Fournier then followed after him on foot and, Asia Nguyen said, tried to get Dalphonse to apologize to his girlfriend. Instead, Dalphonse called Fournier a bitch, she testified.

Asia Nguyen testified she didn’t see anything initially because she was busy putting her kids in the car.

“The next thing I heard was gunshots,” she said. During her testimony she had to pause to dab at the tears in her eyes.

Her 911 call was played in court, with her screaming that her aunt’s boyfriend had just been shot, was in the parking lot and not breathing.

“The kid that just shot him is holding the gun,” she told the dispatcher on the call. “He’s standing right next to him. He shot him twice. They’re doing CPR.”

Dalphonse and Tara Nguyen had worked together at an area nursing home and had a dispute at that time. They came across each other randomly in the parking lot of Walmart that day, testimony indicated. Dalphonse and a friend with him in the car that day had been target practicing at a gun range earlier.

Tara Nguyen testified she did not hear Dalphonse say anything to her when he drove by.

However Fournier apparently did and went to Dalphonse’s car, which he parked in an adjacent aisle where he initially remained in the car. She said she yelled to Fournier, telling him “to come back to the car and forget it,” just before she heard two shots. She said at first she thought the shots were from a paintball gun, but turned out to be from Dalphonse’s 9-millimeter handgun.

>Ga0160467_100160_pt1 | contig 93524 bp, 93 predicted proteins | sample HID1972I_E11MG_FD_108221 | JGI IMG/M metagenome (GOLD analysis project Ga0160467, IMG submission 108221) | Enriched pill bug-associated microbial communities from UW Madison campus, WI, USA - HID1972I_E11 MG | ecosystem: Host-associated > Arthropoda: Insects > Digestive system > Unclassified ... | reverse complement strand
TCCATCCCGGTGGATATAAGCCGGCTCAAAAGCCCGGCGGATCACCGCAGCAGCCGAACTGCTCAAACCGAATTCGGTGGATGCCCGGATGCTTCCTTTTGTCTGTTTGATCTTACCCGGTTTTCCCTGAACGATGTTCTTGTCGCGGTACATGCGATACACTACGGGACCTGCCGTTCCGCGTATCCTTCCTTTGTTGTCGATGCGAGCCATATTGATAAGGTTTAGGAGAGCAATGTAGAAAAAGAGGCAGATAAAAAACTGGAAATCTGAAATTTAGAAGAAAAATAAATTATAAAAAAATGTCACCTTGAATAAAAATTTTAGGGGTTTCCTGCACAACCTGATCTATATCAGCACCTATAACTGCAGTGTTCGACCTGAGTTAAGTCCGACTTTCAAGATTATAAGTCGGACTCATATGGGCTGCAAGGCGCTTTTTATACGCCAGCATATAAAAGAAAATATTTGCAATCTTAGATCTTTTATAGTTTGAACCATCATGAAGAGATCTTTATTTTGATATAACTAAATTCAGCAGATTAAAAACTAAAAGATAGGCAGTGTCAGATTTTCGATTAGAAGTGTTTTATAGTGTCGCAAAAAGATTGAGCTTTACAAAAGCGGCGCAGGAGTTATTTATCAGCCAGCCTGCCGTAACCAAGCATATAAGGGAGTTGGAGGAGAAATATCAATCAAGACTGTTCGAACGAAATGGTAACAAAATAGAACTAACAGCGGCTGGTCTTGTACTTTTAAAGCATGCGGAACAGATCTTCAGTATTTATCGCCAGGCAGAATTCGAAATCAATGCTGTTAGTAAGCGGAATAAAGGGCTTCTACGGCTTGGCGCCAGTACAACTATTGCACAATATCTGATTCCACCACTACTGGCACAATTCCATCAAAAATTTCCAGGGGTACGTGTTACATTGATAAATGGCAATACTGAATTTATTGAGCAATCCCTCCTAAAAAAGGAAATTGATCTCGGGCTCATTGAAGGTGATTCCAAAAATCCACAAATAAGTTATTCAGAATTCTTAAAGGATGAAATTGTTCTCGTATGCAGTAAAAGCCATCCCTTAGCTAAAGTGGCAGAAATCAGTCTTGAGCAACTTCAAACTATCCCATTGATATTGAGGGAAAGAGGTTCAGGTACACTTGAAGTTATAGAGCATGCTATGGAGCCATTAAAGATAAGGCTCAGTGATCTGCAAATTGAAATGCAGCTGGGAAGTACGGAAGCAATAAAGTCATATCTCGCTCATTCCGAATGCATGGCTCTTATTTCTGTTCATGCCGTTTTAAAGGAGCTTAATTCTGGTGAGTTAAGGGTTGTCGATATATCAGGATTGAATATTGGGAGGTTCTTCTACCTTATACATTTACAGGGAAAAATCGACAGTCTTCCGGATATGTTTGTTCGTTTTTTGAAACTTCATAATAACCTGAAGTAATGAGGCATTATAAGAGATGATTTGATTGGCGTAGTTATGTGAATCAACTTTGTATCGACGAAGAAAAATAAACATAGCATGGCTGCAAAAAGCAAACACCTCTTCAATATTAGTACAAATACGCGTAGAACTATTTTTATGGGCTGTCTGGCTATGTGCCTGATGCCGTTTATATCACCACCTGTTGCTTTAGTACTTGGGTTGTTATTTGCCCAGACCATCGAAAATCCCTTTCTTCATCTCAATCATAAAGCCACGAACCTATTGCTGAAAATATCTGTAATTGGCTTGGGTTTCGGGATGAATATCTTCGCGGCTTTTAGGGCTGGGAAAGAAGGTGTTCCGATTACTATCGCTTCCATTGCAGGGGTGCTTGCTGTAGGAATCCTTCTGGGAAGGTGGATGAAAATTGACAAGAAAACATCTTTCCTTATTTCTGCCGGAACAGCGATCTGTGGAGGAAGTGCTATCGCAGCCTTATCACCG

Defense attorney James Howaniec, who in his opening statements Wednesday said Dalphonse acted in self defense, emphasized the bullets were traveling upwards, which he’s said Wednesday conflicts with the state’s version of the incident.

Howaniec questioned how Sweeney and Dr. Elizabeth Bundock, a forensic pathologist from Vermont with expertise in neuropathology Sweeney emailed to assist in the case, could be sure that Fournier was paralyzed by one of the two bullets that entered his body.

He criticized them for not considering the velocity of the bullet, saying that other research indicated someone could be paralyzed by a gunshot that does not penetrate the spinal column only if it were a high velocity bullet.

Bundock testified that while neither of the bullets entered Fournier’s spinal chord it still caused so much trauma it was so badly damaged it would not have been able to transmit signals from Fournier’s brain down his spine and would have left him paralyzed from the torso down.

Joseph Moscetto of Auburn, a witness to the shooting who was sitting nearby in the passenger seat of an SUV while his wife shopped inside Walmart, testified he saw Fournier outside Dalphonse’s car and the two appeared to have a conversation that initially looked friendly to him, until it escalated.

He said Fournier was right by Dalphonse’s car’s driver-side window then started to walk away, heading back across the parking lot, when Moscetto saw a couple of flashes and heard two sounds that sounded like a cap gun as Fournier was walking away. He said the driver, Dalphonse, had his arm out the window, holding something he couldn’t make out that was pointed at Fournier.